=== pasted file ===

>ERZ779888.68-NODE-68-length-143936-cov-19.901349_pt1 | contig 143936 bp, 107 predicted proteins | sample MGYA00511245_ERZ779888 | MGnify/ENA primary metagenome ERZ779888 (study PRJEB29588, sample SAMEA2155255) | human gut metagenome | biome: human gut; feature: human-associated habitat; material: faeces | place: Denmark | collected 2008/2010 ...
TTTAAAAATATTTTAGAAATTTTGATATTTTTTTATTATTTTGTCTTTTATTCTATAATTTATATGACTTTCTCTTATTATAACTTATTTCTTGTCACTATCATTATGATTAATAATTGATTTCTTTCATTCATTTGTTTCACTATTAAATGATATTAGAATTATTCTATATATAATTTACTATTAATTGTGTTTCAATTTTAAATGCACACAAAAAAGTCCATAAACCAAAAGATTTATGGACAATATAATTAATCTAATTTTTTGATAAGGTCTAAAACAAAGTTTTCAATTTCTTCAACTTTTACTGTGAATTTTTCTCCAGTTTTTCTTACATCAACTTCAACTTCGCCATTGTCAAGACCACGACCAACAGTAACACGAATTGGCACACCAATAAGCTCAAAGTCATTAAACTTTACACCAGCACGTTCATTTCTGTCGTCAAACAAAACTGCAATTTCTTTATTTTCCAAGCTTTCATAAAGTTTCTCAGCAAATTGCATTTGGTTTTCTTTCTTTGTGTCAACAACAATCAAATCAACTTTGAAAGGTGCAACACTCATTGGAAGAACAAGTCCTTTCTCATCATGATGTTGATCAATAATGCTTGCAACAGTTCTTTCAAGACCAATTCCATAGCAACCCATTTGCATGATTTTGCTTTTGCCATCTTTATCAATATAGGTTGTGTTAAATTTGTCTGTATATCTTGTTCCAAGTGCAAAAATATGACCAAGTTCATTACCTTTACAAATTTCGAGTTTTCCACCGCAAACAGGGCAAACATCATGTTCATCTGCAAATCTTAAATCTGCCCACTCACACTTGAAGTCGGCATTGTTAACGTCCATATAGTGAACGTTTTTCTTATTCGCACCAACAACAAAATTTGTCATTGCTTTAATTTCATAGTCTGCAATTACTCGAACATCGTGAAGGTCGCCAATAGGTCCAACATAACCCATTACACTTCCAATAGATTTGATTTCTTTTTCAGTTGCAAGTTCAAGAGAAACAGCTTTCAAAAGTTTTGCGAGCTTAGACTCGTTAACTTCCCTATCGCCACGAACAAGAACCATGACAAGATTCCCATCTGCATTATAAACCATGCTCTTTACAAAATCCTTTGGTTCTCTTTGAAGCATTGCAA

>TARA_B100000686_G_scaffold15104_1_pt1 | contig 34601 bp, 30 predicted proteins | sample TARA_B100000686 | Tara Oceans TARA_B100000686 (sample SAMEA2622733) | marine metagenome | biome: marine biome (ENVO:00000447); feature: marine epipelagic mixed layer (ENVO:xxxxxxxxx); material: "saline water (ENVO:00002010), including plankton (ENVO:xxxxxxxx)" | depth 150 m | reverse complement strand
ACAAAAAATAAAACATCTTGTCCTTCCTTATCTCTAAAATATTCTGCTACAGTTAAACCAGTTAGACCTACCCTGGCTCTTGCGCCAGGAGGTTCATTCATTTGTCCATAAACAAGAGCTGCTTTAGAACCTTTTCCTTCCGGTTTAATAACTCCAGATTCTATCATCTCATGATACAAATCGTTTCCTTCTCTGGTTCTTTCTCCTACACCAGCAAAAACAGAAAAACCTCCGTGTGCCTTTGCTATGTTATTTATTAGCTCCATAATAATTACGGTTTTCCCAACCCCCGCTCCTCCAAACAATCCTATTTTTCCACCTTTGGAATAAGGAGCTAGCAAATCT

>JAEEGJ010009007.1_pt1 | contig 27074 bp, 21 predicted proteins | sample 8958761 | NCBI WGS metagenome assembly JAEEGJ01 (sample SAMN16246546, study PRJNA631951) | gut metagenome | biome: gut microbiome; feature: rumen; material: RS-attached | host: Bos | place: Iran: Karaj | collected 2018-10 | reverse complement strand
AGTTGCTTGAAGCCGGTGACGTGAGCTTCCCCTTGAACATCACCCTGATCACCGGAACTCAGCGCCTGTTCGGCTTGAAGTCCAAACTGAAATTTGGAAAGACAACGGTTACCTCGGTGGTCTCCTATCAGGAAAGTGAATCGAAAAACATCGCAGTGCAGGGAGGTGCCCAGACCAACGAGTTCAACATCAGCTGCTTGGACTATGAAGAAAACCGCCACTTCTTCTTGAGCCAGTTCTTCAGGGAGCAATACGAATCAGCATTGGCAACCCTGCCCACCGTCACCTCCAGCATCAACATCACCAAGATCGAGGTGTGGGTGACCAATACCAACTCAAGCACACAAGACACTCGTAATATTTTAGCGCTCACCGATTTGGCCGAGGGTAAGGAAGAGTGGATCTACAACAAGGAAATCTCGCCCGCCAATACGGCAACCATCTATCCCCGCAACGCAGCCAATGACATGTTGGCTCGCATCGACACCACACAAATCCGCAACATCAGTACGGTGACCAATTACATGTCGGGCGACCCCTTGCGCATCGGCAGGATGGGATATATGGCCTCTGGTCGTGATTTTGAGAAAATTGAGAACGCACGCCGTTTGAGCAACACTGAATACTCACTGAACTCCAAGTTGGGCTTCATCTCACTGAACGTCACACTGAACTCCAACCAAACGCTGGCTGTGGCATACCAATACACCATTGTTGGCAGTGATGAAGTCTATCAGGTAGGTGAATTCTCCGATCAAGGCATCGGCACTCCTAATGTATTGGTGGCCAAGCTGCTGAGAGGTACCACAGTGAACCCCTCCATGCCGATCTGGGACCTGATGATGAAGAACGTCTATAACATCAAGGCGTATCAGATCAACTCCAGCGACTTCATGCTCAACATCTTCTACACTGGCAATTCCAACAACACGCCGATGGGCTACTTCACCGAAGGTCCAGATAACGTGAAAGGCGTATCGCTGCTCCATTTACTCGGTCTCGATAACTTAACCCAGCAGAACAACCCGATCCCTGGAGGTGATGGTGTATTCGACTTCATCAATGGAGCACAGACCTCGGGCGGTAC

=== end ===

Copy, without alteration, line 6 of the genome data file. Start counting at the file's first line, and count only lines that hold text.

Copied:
AGTTGCTTGAAGCCGGTGACGTGAGCTTCCCCTTGAACATCACCCTGATCACCGGAACTCAGCGCCTGTTCGGCTTGAAGTCCAAACTGAAATTTGGAAAGACAACGGTTACCTCGGTGGTCTCCTATCAGGAAAGTGAATCGAAAAACATCGCAGTGCAGGGAGGTGCCCAGACCAACGAGTTCAACATCAGCTGCTTGGACTATGAAGAAAACCGCCACTTCTTCTTGAGCCAGTTCTTCAGGGAGCAATACGAATCAGCATTGGCAACCCTGCCCACCGTCACCTCCAGCATCAACATCACCAAGATCGAGGTGTGGGTGACCAATACCAACTCAAGCACACAAGACACTCGTAATATTTTAGCGCTCACCGATTTGGCCGAGGGTAAGGAAGAGTGGATCTACAACAAGGAAATCTCGCCCGCCAATACGGCAACCATCTATCCCCGCAACGCAGCCAATGACATGTTGGCTCGCATCGACACCACACAAATCCGCAACATCAGTACGGTGACCAATTACATGTCGGGCGACCCCTTGCGCATCGGCAGGATGGGATATATGGCCTCTGGTCGTGATTTTGAGAAAATTGAGAACGCACGCCGTTTGAGCAACACTGAATACTCACTGAACTCCAAGTTGGGCTTCATCTCACTGAACGTCACACTGAACTCCAACCAAACGCTGGCTGTGGCATACCAATACACCATTGTTGGCAGTGATGAAGTCTATCAGGTAGGTGAATTCTCCGATCAAGGCATCGGCACTCCTAATGTATTGGTGGCCAAGCTGCTGAGAGGTACCACAGTGAACCCCTCCATGCCGATCTGGGACCTGATGATGAAGAACGTCTATAACATCAAGGCGTATCAGATCAACTCCAGCGACTTCATGCTCAACATCTTCTACACTGGCAATTCCAACAACACGCCGATGGGCTACTTCACCGAAGGTCCAGATAACGTGAAAGGCGTATCGCTGCTCCATTTACTCGGTCTCGATAACTTAACCCAGCAGAACAACCCGATCCCTGGAGGTGATGGTGTATTCGACTTCATCAATGGAGCACAGACCTCGGGCGGTAC